WHITE BEAR LAKE — Commercial Bay marina owners aren’t following the rules when it comes to dock length. 

The White Bear Lake Conservation District is clamping down on dock extensions in the crowded bay, per its ordinance, but may allow the status quo this year.

All but the VFW have docks that go beyond the 300-foot limit. The district was more lax when lake levels were low, allowing marinas to extend further to reach deeper water. That appears to be changing now since the board met April 20 to approve dock applications, among other business.

The city’s marina has a 331-foot dock and Tally’s has docks that extend even further. Board Chair Bryan DeSmet said Tally’s owners want dock configurations to remain the same as in past years this summer but to extend docks and add boats in 2022. 

“Our ordinance appears to not allow us to extend beyond 300 feet,” DeSmet said. “Tally’s is past that number. Just to muddy the water more, Commercial Bay historically has been given latitude in the length of docks. I would advocate the board send a letter to the DNR that approval of Tally’s permit application is in direct violation of our ordinance.”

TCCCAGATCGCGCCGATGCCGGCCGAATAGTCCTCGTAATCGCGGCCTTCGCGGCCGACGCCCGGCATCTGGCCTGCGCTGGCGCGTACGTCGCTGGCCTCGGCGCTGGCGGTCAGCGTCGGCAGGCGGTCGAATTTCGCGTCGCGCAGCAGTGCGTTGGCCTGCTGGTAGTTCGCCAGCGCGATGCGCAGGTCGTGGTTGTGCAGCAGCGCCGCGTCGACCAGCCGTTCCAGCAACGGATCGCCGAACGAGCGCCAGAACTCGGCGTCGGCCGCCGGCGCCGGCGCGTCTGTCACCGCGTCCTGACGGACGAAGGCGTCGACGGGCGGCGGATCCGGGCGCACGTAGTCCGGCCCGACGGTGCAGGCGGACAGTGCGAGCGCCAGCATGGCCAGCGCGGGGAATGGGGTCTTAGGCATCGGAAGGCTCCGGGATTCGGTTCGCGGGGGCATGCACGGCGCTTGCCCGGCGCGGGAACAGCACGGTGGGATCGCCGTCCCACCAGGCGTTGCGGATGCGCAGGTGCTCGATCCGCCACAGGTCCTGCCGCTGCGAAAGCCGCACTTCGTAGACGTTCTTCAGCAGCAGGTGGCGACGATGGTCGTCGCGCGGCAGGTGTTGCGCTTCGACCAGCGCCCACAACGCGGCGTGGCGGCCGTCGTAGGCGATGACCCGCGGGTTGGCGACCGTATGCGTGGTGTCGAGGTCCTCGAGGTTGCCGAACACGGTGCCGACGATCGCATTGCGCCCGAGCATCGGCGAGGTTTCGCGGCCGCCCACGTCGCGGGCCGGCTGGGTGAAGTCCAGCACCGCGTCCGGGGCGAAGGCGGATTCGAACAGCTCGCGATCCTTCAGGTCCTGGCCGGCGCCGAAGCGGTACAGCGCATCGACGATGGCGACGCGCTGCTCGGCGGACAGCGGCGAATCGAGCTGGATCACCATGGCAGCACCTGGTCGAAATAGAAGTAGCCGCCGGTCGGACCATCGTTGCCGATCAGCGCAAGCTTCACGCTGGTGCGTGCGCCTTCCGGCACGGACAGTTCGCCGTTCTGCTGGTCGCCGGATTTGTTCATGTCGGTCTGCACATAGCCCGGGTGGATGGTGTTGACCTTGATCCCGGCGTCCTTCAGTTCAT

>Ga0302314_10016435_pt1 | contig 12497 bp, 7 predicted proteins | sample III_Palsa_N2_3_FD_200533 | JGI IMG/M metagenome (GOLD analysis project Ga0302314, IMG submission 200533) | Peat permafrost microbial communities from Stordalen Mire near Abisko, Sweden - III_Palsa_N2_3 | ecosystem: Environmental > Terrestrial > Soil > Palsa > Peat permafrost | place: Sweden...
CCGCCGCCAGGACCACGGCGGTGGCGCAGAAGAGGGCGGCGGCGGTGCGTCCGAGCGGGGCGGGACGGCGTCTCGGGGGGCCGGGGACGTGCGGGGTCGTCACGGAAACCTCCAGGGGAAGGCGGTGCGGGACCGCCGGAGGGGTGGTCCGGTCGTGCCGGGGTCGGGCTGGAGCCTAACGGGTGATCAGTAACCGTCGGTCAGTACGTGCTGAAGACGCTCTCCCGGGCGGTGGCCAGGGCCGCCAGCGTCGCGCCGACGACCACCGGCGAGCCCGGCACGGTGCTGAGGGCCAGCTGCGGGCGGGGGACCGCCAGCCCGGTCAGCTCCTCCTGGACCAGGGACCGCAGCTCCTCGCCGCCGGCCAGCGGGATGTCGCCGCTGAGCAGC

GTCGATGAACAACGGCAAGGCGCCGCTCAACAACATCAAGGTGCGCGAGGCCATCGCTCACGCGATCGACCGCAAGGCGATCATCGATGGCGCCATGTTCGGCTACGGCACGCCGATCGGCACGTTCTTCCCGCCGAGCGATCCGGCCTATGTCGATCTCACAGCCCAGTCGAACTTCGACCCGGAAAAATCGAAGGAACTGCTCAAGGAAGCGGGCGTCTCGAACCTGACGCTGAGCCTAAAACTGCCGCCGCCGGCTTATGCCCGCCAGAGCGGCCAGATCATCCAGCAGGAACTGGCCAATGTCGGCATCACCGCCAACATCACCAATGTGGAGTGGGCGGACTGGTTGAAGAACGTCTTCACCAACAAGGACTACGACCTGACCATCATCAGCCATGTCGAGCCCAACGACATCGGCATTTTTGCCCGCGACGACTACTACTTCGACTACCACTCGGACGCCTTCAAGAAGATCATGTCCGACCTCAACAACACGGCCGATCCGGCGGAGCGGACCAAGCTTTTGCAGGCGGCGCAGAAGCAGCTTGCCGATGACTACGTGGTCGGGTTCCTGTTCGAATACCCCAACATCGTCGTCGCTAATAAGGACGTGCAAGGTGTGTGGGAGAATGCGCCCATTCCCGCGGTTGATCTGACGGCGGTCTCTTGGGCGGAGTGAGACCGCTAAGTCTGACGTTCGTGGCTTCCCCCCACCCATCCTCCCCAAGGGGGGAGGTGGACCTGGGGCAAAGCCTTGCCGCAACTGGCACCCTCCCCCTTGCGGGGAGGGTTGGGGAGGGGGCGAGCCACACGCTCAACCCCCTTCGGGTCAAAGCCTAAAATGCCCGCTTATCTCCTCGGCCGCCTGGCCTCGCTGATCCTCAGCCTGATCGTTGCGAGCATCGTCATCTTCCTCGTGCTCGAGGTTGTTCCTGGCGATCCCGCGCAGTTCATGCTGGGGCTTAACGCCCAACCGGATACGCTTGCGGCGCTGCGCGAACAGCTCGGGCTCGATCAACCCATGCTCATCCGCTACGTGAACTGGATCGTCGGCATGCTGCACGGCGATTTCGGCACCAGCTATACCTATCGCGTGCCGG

DeSmet was referring to a revised DNR permit application from Tally’s Dockside owners Keith and Jan Dehnert that incorporates 10 slips at the Lake Avenue Marina (4453 Lake Ave. S) they recently purchased. The DNR sent the permit to the board for review and comment since the request includes a variance to 355 feet from the ordinary high water mark. 

White Bear Lake Board Member Mike Parenteau agreed that 300 feet should be the maximum dock length. “The DNR should be reminded that we have a limit that we should be able to enforce,” he said. 

DeSmet stated that the board has to make a decision at some point about sticking to the number or allowing it to expand by changing the ordinance.

The board agreed to send the DNR a letter explaining the ordinance and decided to hold a public hearing at its May 18 meeting to discuss maximum dock length and whether to change the rule. 

District counsel Alan Kantrud noted that a public hearing allows the board to “hear from those impacted and make adjustments accordingly.” 

Several board members pointed out that marinas already have their docks out and to make them change now seems “unfair.” Kantrud replied that the problem is not one brought on by the board. “Nothing changed in your books in 15 years,” he said. “These are eyes-wide-open operators. I don’t think it’s a stretch to tell them, ‘see you next month.’ They have a good idea where this is going this year.” 

— Debra Neutkens

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